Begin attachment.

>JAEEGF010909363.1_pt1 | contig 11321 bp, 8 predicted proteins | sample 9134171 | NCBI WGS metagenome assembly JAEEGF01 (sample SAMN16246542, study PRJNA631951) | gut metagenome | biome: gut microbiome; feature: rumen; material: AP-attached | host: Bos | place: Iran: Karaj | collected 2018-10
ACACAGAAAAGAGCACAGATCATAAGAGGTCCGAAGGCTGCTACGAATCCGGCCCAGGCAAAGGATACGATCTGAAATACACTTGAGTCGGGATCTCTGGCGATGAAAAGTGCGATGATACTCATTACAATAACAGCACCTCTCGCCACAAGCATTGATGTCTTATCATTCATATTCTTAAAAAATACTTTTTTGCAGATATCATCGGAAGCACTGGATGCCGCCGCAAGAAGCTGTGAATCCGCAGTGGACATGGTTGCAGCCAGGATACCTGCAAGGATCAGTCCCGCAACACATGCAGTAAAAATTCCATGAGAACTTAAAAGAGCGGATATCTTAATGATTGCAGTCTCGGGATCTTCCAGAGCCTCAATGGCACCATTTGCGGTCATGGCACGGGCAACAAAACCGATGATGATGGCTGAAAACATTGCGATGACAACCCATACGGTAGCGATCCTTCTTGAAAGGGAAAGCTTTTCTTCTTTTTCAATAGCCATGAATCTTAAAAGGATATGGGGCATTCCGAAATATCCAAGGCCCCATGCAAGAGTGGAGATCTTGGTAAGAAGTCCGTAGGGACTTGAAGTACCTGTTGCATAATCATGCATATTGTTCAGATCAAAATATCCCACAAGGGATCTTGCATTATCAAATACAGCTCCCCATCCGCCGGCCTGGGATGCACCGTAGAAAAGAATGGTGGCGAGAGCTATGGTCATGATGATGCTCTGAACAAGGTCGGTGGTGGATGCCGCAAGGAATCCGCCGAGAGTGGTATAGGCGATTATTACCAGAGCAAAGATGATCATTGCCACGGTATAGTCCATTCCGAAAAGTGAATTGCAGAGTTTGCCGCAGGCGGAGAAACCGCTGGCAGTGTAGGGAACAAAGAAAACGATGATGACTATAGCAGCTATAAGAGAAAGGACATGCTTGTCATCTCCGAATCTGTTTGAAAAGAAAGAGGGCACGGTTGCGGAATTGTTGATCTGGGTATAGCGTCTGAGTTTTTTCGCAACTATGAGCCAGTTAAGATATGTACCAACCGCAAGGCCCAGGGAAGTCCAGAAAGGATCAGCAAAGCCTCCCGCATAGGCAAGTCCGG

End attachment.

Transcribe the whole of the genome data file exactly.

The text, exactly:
>JAEEGF010909363.1_pt1 | contig 11321 bp, 8 predicted proteins | sample 9134171 | NCBI WGS metagenome assembly JAEEGF01 (sample SAMN16246542, study PRJNA631951) | gut metagenome | biome: gut microbiome; feature: rumen; material: AP-attached | host: Bos | place: Iran: Karaj | collected 2018-10
ACACAGAAAAGAGCACAGATCATAAGAGGTCCGAAGGCTGCTACGAATCCGGCCCAGGCAAAGGATACGATCTGAAATACACTTGAGTCGGGATCTCTGGCGATGAAAAGTGCGATGATACTCATTACAATAACAGCACCTCTCGCCACAAGCATTGATGTCTTATCATTCATATTCTTAAAAAATACTTTTTTGCAGATATCATCGGAAGCACTGGATGCCGCCGCAAGAAGCTGTGAATCCGCAGTGGACATGGTTGCAGCCAGGATACCTGCAAGGATCAGTCCCGCAACACATGCAGTAAAAATTCCATGAGAACTTAAAAGAGCGGATATCTTAATGATTGCAGTCTCGGGATCTTCCAGAGCCTCAATGGCACCATTTGCGGTCATGGCACGGGCAACAAAACCGATGATGATGGCTGAAAACATTGCGATGACAACCCATACGGTAGCGATCCTTCTTGAAAGGGAAAGCTTTTCTTCTTTTTCAATAGCCATGAATCTTAAAAGGATATGGGGCATTCCGAAATATCCAAGGCCCCATGCAAGAGTGGAGATCTTGGTAAGAAGTCCGTAGGGACTTGAAGTACCTGTTGCATAATCATGCATATTGTTCAGATCAAAATATCCCACAAGGGATCTTGCATTATCAAATACAGCTCCCCATCCGCCGGCCTGGGATGCACCGTAGAAAAGAATGGTGGCGAGAGCTATGGTCATGATGATGCTCTGAACAAGGTCGGTGGTGGATGCCGCAAGGAATCCGCCGAGAGTGGTATAGGCGATTATTACCAGAGCAAAGATGATCATTGCCACGGTATAGTCCATTCCGAAAAGTGAATTGCAGAGTTTGCCGCAGGCGGAGAAACCGCTGGCAGTGTAGGGAACAAAGAAAACGATGATGACTATAGCAGCTATAAGAGAAAGGACATGCTTGTCATCTCCGAATCTGTTTGAAAAGAAAGAGGGCACGGTTGCGGAATTGTTGATCTGGGTATAGCGTCTGAGTTTTTTCGCAACTATGAGCCAGTTAAGATATGTACCAACCGCAAGGCCCAGGGAAGTCCAGAAAGGATCAGCAAAGCCTCCCGCATAGGCAAGTCCGG